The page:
Tokyo Stories

Richard Lloyd Parry munches magic mushrooms, meets a giant PM, and deplores the lack of nudity
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The Independent Online

As any backpacker in Asia will tell you, Japan has some of the harshest and most inflexible drug laws in the world. This is the country where Sudafed cough medicine is a controlled substance, where possession of a Vicks inhaler can get you deported, and where anything stronger can land you in prison for years at a time.

Not that Tokyo is a city without drugs, but the risks are great and everyone knows that. So you will appreciate my astonishment when I came across a new shop called Freak Brothers.

It occupies a ground-floor spot a few yards from Roppongi Crossing, one of Tokyo's busiest intersections. The window display contains T-shirts and sandals of a hippyish character; within are shelves of candle and incense, and baseball caps bearing CND symbols and smiley faces. But the point of Freak Brothers is the locked plastic display cabinet in the middle. Within are vacuum-packed plastic bags containing a variety of dried brown fragments. Some of the names on the labels are bafflingly scientific – psilocybe cubensis, salvia divinorum – but the rest leave no room for doubt: Thai magic mushrooms, Hawaiian magic mushrooms and Mexican peyote.

A young assistant stood ready to offer advice. For there is nothing clandestine about Freak Brothers: hallucinogenic mushrooms – Class A drugs in more liberal countries – are perfectly legal in Japan. Freak Brothers is the flagship of a chain of mushroom emporia. There are at least 10 of the so-called "headshops" in Roppongi alone; down the road in Shibuya the fungi are sold from stalls in the street.

No one seems to know how this legal anomaly came about, but one headshop website suggests an answer. "Although the mushroom itself of the magic mushroom is legal, the extraction of the hallucination element is illegal," its cheerfully inexact English says. "Use the magic mushroom of our store for the appreciation because it is a botanical specimen for the appreciation."

But, of course: botanical specimens! In a spirit of scientific curiosity, I made a small purchase myself: two grams of Mexican for Y2000 (£11.75). The assistant said someone my size needed to consume at least three times that to notice any effect – but here I go anyway. Mmmm. They taste like tree bark.

 

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I experienced a hallucination of a kind the other day as I passed through the district of Nagatacho, home of the Japanese Diet (parliament). Japanese politics used to be dismally dull, but in April everything changed with the rise to power of Junichiro Koizumi, the dashing new prime minister. Mr Koizumi must be the world's most popular head of government. Last week, his personal approval rating suffered its first fall: to 67 per cent. Women squeal with delight when he takes the stage. At party headquarters in Nagatacho, they queue round the block for Koizumi T-shirts, Koizumi telephone cards, Koizumi mobile-phone straps. To live in a country where the hippest, coolest, most desirable man is the 59-year old prime minister is exciting in its way, but also disturbing.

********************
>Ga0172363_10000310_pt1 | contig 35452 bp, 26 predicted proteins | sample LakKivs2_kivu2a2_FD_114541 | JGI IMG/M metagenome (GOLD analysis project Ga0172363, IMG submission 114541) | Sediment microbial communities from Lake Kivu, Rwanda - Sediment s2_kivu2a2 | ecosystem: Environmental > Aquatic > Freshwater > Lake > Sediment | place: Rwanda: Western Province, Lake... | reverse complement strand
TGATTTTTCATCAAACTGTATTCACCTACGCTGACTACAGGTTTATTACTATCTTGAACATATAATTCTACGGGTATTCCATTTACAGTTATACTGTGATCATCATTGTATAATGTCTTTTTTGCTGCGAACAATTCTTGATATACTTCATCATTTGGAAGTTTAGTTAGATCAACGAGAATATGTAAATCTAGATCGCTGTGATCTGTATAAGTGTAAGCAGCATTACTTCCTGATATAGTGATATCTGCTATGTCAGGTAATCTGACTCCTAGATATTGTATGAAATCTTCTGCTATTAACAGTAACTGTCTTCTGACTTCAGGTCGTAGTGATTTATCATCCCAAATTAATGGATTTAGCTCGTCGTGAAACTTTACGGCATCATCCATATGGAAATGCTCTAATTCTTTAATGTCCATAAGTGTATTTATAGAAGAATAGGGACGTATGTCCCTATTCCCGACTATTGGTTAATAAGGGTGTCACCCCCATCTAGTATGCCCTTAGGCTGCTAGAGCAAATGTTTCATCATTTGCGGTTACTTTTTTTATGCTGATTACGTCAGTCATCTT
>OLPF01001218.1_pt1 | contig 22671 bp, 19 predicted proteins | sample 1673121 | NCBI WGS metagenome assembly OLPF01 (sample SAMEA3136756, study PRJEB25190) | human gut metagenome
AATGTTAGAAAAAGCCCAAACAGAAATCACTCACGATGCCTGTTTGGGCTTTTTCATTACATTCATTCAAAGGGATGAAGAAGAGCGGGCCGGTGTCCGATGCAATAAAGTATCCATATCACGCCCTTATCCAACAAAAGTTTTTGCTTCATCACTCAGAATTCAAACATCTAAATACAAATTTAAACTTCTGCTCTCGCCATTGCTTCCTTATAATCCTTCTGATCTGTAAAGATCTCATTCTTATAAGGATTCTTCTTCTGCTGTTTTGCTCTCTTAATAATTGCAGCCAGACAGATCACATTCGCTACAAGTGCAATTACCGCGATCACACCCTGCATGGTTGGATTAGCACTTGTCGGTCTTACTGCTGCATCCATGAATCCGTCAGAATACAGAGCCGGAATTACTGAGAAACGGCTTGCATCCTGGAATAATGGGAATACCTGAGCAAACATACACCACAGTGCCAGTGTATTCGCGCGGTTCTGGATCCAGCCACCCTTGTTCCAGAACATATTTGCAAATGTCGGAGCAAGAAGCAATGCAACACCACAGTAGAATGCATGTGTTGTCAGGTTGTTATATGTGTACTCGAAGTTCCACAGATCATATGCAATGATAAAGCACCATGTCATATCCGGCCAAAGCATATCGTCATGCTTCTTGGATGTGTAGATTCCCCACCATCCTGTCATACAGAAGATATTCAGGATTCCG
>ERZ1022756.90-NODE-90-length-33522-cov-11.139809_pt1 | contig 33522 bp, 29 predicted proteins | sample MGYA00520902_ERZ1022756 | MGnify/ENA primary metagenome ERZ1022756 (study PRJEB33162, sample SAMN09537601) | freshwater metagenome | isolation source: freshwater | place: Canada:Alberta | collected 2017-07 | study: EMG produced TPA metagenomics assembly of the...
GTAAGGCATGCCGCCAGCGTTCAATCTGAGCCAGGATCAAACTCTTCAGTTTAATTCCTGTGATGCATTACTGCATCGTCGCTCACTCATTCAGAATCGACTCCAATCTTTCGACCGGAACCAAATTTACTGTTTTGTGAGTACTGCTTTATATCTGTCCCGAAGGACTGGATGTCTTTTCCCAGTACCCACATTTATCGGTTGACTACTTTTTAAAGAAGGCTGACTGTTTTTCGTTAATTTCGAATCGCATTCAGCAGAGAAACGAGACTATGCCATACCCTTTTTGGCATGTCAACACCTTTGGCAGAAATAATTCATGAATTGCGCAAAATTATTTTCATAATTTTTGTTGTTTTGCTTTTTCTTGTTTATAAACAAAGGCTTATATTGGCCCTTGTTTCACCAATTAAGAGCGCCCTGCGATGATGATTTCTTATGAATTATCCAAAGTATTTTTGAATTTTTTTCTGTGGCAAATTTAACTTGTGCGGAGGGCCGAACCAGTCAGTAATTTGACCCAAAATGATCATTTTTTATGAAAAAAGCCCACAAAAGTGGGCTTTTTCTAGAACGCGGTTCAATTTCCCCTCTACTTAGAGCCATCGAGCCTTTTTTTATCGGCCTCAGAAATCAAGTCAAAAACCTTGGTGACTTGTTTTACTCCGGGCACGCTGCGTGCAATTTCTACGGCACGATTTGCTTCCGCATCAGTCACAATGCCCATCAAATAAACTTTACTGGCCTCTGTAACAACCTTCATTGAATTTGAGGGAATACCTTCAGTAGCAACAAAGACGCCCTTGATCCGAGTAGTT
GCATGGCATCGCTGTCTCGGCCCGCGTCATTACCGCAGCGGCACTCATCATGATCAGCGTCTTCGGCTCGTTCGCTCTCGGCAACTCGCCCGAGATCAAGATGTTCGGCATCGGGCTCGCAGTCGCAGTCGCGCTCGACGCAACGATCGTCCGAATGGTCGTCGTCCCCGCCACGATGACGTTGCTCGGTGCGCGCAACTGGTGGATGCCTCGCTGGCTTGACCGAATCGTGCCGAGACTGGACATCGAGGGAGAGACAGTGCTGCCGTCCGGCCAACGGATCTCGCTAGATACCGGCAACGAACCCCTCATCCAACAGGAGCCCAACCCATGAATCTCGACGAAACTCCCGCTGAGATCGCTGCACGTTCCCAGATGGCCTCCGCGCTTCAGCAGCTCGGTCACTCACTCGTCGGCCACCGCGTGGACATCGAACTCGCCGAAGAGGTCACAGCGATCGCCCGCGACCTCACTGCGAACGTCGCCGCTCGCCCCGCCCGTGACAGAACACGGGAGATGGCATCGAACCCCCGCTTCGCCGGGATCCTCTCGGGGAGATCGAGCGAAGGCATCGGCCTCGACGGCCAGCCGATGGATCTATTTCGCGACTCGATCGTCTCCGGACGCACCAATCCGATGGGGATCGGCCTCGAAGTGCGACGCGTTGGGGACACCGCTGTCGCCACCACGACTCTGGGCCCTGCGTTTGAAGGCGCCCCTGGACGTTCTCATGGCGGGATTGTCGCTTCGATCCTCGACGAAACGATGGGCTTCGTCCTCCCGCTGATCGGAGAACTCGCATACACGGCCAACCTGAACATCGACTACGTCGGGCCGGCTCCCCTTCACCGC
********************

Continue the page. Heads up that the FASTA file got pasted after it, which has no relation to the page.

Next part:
Back to my hallucination. I was walking in Nagatacho when before my eyes floated a giant Mr Koizumi. His eyes – stern but compassionate – were the size of car tyres. His face was as large as a house and he rippled gently in the summer heat. This Godzilla of Koizumis was a poster, the biggest I have seen in Japan, hanging from the upper floors of his party's HQ. There was something naggingly familiar about it, and eventually I remembered where I had last seen such a vision: North Korea, where the world's last Stalinist dictator, Kim Jong Il, is revered as a god. All hail, Koizumi, Great Leader of the Japanese Revolution!

 

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Tonight, hallucinations allowing, I will go to the cinema to see Romance, a French film which caused a stir when it came out in Britain two years ago.

It is a disturbing and erotic film and includes scenes of explicit unsimulated sex. That kind of thing is a problem in Japan, which until fairly recently censored anything below the belt with the so-called "mosaic": a shimmering shadow which obliterates anything hairy or erect without interfering with the rest of the screen. Then in the mid-Nineties, the policy was liberalised. In certain circumstances, female nakedness could be tolerated.

A new expression came into the Japanese language: heya nudo, or "hair nude". Suddenly there were heya nudo magazines, heya nudo videos, and every other ambitious starlet was promoting a heya nudo photo book. At the cinema, the irritating mosaic was seen less and less. But with Romance the Japanese censors have regressed.

It is not surprising that they cut a scene featuring the glories of a male porno actor, nor that they obliterated a close-up shot of childbirth. The alarming thing is that after five years the heya nudo seems to be coming to an end. Much of the nudity in Romance has been obscured. When challenged, the censors explained that the hair in question was "wet" or "too bushy". As the director, Catherine Breillat, said of the censors: "Are their wives 'obscene' if they give birth? If they don't like where they came from, maybe they should go back."

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